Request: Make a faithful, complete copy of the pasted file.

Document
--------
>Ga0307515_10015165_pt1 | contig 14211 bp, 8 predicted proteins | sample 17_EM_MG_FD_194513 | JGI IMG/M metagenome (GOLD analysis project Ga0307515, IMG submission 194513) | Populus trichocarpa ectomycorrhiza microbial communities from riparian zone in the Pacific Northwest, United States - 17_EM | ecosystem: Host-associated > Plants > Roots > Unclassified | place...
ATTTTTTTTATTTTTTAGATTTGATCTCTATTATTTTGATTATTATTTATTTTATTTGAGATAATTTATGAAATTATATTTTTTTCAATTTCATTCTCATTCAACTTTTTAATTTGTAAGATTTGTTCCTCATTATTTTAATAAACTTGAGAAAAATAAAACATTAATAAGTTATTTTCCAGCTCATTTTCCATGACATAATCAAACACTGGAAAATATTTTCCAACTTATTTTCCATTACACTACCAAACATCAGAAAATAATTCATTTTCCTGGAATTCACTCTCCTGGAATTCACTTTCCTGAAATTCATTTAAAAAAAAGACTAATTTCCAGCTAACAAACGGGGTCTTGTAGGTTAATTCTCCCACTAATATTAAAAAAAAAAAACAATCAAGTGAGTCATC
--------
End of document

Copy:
>Ga0307515_10015165_pt1 | contig 14211 bp, 8 predicted proteins | sample 17_EM_MG_FD_194513 | JGI IMG/M metagenome (GOLD analysis project Ga0307515, IMG submission 194513) | Populus trichocarpa ectomycorrhiza microbial communities from riparian zone in the Pacific Northwest, United States - 17_EM | ecosystem: Host-associated > Plants > Roots > Unclassified | place...
ATTTTTTTTATTTTTTAGATTTGATCTCTATTATTTTGATTATTATTTATTTTATTTGAGATAATTTATGAAATTATATTTTTTTCAATTTCATTCTCATTCAACTTTTTAATTTGTAAGATTTGTTCCTCATTATTTTAATAAACTTGAGAAAAATAAAACATTAATAAGTTATTTTCCAGCTCATTTTCCATGACATAATCAAACACTGGAAAATATTTTCCAACTTATTTTCCATTACACTACCAAACATCAGAAAATAATTCATTTTCCTGGAATTCACTCTCCTGGAATTCACTTTCCTGAAATTCATTTAAAAAAAAGACTAATTTCCAGCTAACAAACGGGGTCTTGTAGGTTAATTCTCCCACTAATATTAAAAAAAAAAAACAATCAAGTGAGTCATC